First of all, it is important to identify the tubes that did not work well.

From the outputs of provideTheExpectedValue, looking inside the instrument tree, it is possible to list all the tubes that are not so good.

Unfortunately, they do not have a single name identifier. So, locating them it is a little bit trickier. The findThoseTubesThatNeedSpecialCareForCalibration() shows one way of finding those tubes. The index is the position inside the PeakTable.

For this example, we have used inspection from the Instrument View. One of them is inside the A1_Window, 3rd PSD_TUBE_STRIP 8 pack up, 4th PSD_TUBE_STRIP: Index = 8+8+4 - 1 = 19.

In this example, we will ask the calibration to run the calibration only for 3 tubes (indexes 18,19,20). Them, we will check why the 19 is not working well. Finally, we will try to provide another peaks position for this tube, and run the calibration again for these tubes, to improve the results.

This example shows how to use overridePeaks option

Improving Calibration of List of Tubes


Analysing the result of provideTheExpectedValue it was seen that the calibration of some tubes was not good.


This method list some of them, there are a group belonging to window B2 that shows only 2 peaks that are not dealt with here.

If first plot the bad ones using the plotTube option. It them, find where they fail, and how to correct their peaks, using the overridePeaks. If finally, applies the calibration again with the points corrected.

Calibrating Window B2


There are among the B2 window tubes, some tubes that are showing only 2 strips.

Those tubes must be calibrated separated, as the known positions are not valid.

This example calibrate them, using only 4 known values: 2 edges and 2 peaks.

Run this example, and them see the worksapce in the calibrated instrument and you will see how it worked.

The picture shows the output, look that only a section of the B2 Window was calibrated.


Complete Calibration


This example shows how to use some properties of calibrate method to join together the calibration done in provideTheExpectedValue(), and improved in calibrateB2Window(), and improvingCalibrationOfListOfTubes().

It also improves the result of the calibration because it deals with the E door. The acquired data cannot be used to calibrate the E door, and trying to do so, produces a bad result. In this example, the tubes inside the E door are excluded to the calibration. Using the ‘’’rangeList’’’ option.

Calibration technique: Finding tubes not well calibrated


The example provideTheExpectedValue() has shown its capability to calibrate almost all tubes, but, as explored in the improvingCalibrationOfListOfTubes() and improvingCalibrationSingleTube() there are some tubes that could not be calibrated using that method.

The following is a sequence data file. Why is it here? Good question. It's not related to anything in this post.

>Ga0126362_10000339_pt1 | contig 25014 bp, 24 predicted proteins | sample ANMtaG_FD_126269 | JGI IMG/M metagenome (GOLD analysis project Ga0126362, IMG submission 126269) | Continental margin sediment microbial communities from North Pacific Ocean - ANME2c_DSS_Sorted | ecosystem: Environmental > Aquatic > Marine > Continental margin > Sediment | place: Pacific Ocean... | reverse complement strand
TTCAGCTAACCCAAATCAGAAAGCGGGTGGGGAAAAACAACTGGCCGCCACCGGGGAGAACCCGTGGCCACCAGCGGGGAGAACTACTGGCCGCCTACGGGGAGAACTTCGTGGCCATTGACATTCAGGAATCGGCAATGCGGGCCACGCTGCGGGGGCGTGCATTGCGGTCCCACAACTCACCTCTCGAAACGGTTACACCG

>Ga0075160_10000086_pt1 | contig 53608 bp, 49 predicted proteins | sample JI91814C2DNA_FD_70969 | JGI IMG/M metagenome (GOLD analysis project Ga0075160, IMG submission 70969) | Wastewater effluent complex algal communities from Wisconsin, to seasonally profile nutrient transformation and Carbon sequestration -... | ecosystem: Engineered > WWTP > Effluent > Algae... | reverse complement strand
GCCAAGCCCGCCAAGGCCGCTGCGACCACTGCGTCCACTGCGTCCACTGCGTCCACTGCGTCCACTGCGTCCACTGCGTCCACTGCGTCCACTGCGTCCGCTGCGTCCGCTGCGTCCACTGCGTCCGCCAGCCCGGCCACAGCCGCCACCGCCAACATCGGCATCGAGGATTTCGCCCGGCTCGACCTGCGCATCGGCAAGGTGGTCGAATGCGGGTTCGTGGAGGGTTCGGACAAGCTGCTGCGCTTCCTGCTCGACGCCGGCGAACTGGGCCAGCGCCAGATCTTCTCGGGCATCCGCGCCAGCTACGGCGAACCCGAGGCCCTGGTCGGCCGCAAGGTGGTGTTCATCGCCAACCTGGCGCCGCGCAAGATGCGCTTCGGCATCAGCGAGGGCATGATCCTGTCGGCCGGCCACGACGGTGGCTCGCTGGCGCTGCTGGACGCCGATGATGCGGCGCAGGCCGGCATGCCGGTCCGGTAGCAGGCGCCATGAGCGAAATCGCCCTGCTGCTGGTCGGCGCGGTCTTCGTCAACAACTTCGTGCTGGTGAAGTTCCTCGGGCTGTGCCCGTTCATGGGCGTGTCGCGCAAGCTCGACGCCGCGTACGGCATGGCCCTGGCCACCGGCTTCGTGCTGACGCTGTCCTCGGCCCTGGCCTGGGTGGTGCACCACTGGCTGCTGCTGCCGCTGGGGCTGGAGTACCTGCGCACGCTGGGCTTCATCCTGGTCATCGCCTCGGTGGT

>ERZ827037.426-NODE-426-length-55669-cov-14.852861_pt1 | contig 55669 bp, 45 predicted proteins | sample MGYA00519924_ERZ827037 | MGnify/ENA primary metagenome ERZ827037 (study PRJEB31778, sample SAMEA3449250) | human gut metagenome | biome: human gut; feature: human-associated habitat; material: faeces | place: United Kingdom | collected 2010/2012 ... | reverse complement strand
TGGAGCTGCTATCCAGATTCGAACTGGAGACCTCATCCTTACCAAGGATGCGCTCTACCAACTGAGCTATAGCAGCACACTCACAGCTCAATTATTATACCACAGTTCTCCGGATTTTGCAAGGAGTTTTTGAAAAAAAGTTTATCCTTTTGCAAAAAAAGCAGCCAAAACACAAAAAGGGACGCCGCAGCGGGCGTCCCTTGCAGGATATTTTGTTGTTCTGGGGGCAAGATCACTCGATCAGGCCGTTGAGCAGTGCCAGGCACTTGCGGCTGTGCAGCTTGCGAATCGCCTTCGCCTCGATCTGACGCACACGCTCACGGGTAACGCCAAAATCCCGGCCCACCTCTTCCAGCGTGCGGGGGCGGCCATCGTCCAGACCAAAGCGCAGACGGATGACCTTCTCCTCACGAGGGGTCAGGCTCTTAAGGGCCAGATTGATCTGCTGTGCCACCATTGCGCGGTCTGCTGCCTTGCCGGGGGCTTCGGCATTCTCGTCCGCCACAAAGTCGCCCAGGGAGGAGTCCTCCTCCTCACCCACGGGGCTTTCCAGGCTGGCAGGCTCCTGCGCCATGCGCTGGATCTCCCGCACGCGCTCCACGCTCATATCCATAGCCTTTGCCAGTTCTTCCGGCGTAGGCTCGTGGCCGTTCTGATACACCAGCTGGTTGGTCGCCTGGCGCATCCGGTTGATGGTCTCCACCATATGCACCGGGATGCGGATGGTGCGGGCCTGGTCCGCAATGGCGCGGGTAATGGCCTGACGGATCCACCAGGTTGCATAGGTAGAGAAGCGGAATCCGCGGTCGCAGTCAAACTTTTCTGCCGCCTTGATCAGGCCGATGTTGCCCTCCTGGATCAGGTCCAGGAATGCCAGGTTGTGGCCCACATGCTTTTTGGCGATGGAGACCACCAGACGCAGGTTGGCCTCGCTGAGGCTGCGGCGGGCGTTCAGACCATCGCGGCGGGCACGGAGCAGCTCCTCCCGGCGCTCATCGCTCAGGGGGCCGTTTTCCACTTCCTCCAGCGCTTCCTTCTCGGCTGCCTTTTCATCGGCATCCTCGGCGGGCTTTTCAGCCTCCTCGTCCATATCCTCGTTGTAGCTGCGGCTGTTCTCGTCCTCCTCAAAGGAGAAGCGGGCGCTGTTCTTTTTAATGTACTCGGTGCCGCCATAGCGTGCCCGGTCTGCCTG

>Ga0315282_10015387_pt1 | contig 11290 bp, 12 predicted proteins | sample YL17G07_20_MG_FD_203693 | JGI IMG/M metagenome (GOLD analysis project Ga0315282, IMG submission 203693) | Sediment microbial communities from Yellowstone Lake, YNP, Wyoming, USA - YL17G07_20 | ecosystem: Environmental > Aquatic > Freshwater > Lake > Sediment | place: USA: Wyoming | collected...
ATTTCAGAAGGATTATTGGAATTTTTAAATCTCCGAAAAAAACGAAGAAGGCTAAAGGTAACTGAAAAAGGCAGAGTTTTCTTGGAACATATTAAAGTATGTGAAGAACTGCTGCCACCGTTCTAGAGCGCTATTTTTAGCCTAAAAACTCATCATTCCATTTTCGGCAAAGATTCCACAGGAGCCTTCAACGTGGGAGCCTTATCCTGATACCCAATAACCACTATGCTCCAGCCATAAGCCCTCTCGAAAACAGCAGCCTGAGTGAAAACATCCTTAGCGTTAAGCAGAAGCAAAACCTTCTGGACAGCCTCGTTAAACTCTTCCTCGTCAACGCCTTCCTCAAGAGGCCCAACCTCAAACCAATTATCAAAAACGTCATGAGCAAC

The goal of this method is to show one way to find the tubes that will require special care.

It will first perform the same calibration seen in provideTheExpectedValue(), them, it will process the peakTable output of the calibrate method when enabling the parameter outputPeak.

It them creates the Peaks workspace, that is the difference of the peaks position from the expected values of the peaks positions for all the tubes. This allows to spot what are the tubes whose fitting are outliers in relation to the others.


The final result for this method is to output using plotTube the result of the fitting to all the ‘outliers’ tubes.

MERLIN instrument

Tube Calibration Demonstration program for MERLIN.


MERLIN instruments are loaded with already calibrated values. The calibration works nicelly with these files, but if you want to see the uncalibrated file you can do it. Look at How to reset detectors calibration.

In this example, the calibration of the whole MERLIN instrument is shown. It demonstrate how to use tube.calibrate() to calibrate MERLIN tubes.

Opening the calibrated data in the Instrument View, it is possible to group the tubes in some common regions:

  • Doors 9 and 8 are similar and can be calibrated together using 7 key points

  • Doors 7,6,5,4, 2 and 1 can be calibrated using 9 key points.

  • Door 3 is particular, because it is formed with some smaller tubes as well as some large tubes.

This example shows:

  • How to calibrate regions of the instrument separetelly.

  • How to use calibTable parameter to append information in order to create a calibration table for the whole instrument.

  • How to use the outputPeak to check how the calibration is working as well as the usage of analisePeakTable method to

    look into the details of the operation to improve the calibration.

  • It deals with defining different known positions for the different tube lengths.

The output of this examples shows an improvement in relation to the previous calibrated instrument.


The previous calibrated instrument view:


Other Useful Methods

tube.savePeak(peakTable, filePath)

Allows to save the peakTable to a text file.


peakTable – peak table as the workspace table provided by calibrated method, as in the example:

calibTable, peakTable = calibrate(..., outputPeak=peakTable)
savePeak(peakTable, 'myfolder/myfile.txt')

filePath – where to save the file. If the filePath is not given as an absolute path, it will be considered relative to the defaultsave.directory.

The file will be saved with the following format:

id_name (parsed space to %20) [peak1, peak2, …, peakN]

You may load these peaks using readPeakFile

panel1/tube001 [23.4, 212.5, 0.1]
panel1/tubeN   [56.3, 87.5, 0.1]

Load the file calibration

It returns a list of tuples, where the first value is the detector identification and the second value is its calibration values.

Example of usage:

for (det_code, cal_values) in readPeakFile('pathname/TubeDemo'):

file_name – Path for the file

Return type:

list of tuples(det_code, peaks_values)

tube.saveCalibration(table_name, out_path)

Save the calibration table to file

This creates a CSV file for the calibration TableWorkspace. The first column is the detector number and the second column is the detector position

Example of usage:

  • table_name – name of the TableWorkspace to save

  • out_path – location to save the file

tube.readCalibrationFile(table_name, in_path)

Read a calibration table from file

This loads a calibration TableWorkspace from a CSV file.

Example of usage:

  • table_name – name to call the TableWorkspace

  • in_path – the path to the calibration file


More details on the finer points of the calibration implementation can be found at Tube Calibration and in:

Category: Techniques